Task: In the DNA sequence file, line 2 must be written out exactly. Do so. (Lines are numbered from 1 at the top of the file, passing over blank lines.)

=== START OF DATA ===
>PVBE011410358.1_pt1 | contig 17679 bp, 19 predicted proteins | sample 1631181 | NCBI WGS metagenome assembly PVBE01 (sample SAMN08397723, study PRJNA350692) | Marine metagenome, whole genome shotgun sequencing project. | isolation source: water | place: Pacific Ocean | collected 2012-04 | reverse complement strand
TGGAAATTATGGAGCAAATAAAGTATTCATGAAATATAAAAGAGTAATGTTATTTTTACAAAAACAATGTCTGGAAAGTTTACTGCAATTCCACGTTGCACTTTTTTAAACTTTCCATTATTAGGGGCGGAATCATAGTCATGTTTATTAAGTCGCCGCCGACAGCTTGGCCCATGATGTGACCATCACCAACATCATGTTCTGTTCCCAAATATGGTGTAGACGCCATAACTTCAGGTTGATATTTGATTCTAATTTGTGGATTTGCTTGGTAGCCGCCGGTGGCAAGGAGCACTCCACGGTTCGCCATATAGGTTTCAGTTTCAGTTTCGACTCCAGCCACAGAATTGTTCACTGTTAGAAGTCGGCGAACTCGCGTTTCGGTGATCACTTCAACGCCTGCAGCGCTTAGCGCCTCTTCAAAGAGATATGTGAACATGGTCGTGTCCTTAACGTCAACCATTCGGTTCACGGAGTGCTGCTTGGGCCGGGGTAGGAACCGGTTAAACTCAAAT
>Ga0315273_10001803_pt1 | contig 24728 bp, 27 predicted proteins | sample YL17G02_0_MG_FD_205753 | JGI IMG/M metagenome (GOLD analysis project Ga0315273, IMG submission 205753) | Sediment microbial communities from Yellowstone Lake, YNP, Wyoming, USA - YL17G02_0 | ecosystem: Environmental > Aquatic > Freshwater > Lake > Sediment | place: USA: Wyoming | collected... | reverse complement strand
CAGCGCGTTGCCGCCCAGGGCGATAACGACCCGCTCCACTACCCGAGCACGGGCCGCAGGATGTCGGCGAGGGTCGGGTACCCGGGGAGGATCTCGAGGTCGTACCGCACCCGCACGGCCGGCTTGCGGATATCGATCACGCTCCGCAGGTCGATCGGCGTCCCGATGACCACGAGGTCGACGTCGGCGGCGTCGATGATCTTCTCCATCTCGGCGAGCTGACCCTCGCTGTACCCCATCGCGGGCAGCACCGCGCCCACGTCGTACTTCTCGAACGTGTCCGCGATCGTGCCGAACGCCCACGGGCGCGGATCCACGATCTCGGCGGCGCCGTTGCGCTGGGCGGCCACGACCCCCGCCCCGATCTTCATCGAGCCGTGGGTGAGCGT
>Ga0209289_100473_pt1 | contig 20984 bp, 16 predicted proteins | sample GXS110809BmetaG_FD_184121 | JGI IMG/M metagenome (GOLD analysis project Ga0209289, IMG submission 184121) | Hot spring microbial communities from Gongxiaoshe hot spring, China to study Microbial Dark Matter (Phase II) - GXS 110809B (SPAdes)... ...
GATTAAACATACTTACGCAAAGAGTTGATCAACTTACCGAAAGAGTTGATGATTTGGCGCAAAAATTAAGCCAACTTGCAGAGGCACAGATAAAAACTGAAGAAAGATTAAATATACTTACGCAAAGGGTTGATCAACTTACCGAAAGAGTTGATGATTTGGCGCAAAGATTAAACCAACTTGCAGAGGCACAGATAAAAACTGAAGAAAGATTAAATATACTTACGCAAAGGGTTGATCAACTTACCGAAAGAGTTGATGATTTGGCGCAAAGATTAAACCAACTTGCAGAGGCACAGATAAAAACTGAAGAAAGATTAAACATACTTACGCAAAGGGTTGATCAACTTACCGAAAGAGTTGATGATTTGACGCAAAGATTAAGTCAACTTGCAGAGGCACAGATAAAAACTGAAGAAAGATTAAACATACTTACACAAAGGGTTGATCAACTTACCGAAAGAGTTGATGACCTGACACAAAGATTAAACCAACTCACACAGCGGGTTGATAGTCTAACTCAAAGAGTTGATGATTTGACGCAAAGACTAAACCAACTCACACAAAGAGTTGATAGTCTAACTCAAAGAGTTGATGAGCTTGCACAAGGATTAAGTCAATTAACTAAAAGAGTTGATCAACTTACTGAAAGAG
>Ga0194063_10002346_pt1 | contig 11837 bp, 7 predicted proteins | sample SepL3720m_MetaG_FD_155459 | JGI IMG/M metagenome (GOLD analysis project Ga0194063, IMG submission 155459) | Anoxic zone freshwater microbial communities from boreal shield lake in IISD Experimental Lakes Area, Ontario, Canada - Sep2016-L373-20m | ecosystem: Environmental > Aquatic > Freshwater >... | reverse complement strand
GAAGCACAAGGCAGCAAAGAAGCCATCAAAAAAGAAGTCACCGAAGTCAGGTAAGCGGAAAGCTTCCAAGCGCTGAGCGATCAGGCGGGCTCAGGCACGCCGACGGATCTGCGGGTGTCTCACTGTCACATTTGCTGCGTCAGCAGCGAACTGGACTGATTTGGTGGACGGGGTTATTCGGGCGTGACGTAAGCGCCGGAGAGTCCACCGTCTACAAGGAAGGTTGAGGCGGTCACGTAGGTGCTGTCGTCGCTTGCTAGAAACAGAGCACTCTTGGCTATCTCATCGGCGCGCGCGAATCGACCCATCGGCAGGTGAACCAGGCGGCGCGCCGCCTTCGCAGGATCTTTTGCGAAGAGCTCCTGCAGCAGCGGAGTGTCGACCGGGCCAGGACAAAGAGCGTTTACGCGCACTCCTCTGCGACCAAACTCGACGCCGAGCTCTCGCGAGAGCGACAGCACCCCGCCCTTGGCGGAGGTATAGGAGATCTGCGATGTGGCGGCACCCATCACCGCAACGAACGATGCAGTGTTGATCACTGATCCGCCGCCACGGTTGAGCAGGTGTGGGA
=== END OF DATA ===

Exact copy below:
TGGAAATTATGGAGCAAATAAAGTATTCATGAAATATAAAAGAGTAATGTTATTTTTACAAAAACAATGTCTGGAAAGTTTACTGCAATTCCACGTTGCACTTTTTTAAACTTTCCATTATTAGGGGCGGAATCATAGTCATGTTTATTAAGTCGCCGCCGACAGCTTGGCCCATGATGTGACCATCACCAACATCATGTTCTGTTCCCAAATATGGTGTAGACGCCATAACTTCAGGTTGATATTTGATTCTAATTTGTGGATTTGCTTGGTAGCCGCCGGTGGCAAGGAGCACTCCACGGTTCGCCATATAGGTTTCAGTTTCAGTTTCGACTCCAGCCACAGAATTGTTCACTGTTAGAAGTCGGCGAACTCGCGTTTCGGTGATCACTTCAACGCCTGCAGCGCTTAGCGCCTCTTCAAAGAGATATGTGAACATGGTCGTGTCCTTAACGTCAACCATTCGGTTCACGGAGTGCTGCTTGGGCCGGGGTAGGAACCGGTTAAACTCAAAT